-- The announcement that Tesla Motors will unveil a new game-changing product category next month that isn't a car has sent imaginations running wild.
CEO Elon Musk teased the April 30 announcement in a tweet on Monday, only offering the clue that he would not be showing off a new car.
He added that both the press and Tesla owners would be invited to the unveiling -- sparking the possibility that the new product could perhaps work with existing Tesla vehicles.
"We need the ability to store energy when it’s bountiful and use it when it isn't bountiful," Brauer said. "If somebody can come up with a system to time shift energy storage, that would have a lot of potential and go far beyond the automotive industry."
He said he believes Tesla's new product will likely be a battery for the home or something that could be retrofitted to existing Tesla vehicles, allowing them to get an even greater range.
Patrick Moorhead, an analyst at Moor Insights & Strategy, told ABC News that a battery to power the home is a possibility -- especially since Tesla has previously said it has been working on a stationary battery.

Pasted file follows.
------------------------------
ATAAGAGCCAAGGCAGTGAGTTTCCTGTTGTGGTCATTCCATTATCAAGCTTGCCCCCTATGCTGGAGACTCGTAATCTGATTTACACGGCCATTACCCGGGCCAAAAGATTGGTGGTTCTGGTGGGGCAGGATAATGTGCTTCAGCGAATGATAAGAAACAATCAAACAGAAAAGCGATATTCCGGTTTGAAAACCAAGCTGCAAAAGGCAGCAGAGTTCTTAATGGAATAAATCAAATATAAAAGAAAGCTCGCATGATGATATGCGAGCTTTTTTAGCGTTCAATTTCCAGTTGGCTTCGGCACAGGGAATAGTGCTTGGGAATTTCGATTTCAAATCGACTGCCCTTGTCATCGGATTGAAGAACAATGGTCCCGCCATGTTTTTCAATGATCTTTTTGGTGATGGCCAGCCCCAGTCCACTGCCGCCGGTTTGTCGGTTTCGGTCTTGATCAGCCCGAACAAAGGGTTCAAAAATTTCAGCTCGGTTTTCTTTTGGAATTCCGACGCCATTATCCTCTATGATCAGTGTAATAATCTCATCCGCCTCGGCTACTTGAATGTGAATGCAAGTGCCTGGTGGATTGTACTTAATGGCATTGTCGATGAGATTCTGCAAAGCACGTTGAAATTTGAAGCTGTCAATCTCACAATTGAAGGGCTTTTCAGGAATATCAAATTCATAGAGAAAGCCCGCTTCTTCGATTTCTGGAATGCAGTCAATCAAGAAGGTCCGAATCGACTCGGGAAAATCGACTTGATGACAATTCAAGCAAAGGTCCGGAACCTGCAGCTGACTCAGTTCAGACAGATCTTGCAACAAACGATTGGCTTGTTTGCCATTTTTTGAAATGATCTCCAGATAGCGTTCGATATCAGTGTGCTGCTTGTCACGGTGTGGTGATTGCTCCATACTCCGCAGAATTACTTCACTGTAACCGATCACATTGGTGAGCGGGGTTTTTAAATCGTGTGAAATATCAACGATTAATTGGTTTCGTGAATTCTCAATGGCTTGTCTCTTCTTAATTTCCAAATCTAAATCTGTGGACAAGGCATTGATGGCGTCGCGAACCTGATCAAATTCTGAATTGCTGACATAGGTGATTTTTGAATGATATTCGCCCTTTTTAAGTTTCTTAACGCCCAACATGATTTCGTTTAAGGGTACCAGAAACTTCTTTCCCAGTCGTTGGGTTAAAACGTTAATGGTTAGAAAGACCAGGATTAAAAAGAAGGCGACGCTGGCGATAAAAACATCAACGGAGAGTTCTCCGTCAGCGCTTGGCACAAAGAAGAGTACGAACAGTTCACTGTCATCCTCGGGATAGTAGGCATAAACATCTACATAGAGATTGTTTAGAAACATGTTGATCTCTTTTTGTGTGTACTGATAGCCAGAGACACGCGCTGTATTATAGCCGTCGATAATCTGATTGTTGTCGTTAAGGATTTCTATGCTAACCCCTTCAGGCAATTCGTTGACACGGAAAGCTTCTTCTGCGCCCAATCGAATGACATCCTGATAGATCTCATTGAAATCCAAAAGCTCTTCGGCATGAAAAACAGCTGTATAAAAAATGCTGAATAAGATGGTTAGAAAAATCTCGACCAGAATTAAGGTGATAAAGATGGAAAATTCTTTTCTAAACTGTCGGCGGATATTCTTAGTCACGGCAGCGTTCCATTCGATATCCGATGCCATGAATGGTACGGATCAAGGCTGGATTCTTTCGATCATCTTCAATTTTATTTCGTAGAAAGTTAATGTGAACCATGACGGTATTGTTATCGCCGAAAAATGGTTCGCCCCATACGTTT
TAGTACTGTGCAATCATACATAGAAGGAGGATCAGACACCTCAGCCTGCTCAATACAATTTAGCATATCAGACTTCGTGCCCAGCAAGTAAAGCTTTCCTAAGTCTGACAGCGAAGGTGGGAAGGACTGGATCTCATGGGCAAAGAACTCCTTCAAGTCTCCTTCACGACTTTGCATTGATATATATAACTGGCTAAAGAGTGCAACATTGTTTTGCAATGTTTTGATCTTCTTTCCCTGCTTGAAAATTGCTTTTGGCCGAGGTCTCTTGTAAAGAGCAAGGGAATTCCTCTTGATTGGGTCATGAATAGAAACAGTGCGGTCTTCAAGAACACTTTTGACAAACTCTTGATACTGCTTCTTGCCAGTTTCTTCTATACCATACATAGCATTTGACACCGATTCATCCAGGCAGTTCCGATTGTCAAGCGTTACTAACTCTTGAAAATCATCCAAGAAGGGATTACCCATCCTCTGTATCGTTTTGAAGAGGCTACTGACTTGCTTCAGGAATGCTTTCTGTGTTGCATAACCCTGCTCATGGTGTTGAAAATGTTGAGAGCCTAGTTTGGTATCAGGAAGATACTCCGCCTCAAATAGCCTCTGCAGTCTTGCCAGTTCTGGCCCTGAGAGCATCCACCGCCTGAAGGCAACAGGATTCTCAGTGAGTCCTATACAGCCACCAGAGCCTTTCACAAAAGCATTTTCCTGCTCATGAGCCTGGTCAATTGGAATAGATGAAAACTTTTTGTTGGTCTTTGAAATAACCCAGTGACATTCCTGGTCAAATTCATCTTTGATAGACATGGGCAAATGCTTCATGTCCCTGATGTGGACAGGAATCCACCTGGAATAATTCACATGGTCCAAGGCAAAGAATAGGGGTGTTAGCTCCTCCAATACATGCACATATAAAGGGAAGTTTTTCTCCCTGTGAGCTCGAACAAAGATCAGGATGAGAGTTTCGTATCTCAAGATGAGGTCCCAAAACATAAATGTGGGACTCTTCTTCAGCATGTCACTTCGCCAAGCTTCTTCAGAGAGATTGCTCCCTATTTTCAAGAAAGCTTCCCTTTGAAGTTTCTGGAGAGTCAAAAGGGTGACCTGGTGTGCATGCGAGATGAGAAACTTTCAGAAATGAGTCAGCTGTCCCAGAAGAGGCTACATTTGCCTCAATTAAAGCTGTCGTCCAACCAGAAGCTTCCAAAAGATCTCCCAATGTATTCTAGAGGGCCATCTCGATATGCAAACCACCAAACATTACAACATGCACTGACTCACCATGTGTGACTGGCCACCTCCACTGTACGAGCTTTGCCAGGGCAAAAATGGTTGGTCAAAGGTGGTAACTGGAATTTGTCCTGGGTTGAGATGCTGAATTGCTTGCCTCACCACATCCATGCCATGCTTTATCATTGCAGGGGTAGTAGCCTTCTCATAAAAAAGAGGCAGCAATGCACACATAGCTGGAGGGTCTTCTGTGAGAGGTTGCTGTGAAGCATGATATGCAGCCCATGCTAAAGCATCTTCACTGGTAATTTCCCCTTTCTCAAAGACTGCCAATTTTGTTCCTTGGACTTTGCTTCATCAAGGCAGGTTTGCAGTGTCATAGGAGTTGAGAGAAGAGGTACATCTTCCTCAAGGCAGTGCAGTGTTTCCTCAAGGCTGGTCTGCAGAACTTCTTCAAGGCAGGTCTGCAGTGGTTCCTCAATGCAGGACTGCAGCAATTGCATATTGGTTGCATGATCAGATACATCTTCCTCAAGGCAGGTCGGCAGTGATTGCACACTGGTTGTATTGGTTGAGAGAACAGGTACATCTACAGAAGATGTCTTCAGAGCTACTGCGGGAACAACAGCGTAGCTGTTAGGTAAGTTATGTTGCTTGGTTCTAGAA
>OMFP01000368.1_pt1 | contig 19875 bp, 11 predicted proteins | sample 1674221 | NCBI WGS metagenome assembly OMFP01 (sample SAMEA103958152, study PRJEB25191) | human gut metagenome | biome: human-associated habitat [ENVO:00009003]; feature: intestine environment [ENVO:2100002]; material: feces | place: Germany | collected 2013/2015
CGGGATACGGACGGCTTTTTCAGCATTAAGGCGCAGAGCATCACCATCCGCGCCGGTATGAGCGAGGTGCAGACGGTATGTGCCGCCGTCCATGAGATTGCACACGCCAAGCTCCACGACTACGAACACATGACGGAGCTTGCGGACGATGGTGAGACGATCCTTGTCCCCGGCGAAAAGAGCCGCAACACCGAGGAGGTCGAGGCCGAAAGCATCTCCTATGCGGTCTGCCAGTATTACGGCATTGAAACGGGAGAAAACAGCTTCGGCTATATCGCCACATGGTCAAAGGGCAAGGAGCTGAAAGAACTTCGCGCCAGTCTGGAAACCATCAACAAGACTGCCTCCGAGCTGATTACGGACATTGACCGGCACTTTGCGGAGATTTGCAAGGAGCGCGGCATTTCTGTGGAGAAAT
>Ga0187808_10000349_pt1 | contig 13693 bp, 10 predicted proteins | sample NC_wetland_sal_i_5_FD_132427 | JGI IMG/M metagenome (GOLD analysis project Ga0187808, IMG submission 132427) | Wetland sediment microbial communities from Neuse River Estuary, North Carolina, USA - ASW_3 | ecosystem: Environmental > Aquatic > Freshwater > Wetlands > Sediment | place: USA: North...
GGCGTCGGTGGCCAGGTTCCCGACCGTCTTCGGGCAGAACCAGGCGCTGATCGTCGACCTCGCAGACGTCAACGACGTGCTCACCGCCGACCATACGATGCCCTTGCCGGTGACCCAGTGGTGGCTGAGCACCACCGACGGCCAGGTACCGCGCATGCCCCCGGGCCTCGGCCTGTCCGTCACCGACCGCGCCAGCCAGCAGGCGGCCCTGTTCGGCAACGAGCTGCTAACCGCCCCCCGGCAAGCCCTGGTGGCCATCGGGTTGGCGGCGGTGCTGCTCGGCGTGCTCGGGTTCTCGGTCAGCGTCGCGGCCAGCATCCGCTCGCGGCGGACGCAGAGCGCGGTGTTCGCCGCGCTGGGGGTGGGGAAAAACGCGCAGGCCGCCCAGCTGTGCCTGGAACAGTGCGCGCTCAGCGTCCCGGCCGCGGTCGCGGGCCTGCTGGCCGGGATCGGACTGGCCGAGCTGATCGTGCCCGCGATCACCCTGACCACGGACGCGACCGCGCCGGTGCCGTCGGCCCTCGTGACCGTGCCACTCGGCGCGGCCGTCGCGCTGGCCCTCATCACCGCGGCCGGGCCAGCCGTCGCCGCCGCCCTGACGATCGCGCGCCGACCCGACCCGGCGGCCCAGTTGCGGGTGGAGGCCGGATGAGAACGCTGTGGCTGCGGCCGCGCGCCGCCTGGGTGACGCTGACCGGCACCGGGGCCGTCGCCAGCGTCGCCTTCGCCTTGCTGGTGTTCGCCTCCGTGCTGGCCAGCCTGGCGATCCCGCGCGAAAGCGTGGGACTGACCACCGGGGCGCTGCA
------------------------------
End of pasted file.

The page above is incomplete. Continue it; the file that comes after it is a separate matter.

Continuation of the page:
Like Tesla's premium cars, Moorhead said he believes the hypothetical home charging system wouldn't be affordable to the masses, at least until 2020 when the company revs up production at its gigafactory.
"I think with the scarcity of battery technology, I don’t think it will be very affordable," he said. "Once they get their factory up and running I am expecting to see more mainstream pricing on anything they produce."
It's also worth noting Musk is chairman of SolarCity, a company that provides solar power to homes, schools and businesses.
A Tesla motorcycle is another idea that has been discussed.
Brauer said "anything is possible" but he thinks Musk "would probably not want to spend a lot of time and resources on a niche product."
"He’s going to start chasing more higher volume solutions," Brauer said.
After Musk's tweet on Monday, the news subsequently caused Tesla's stock to jump 3 percent in the afternoon. The CEO fired back at critics earlier this month who said he used Twitter to move Tesla's stock price, writing that the short term spike "obviously does no good for Tesla or me."
He added: "Neither I nor the company are selling shares. Even if we were, I wouldn't do this. It would be wrong. Our long term results are what matter."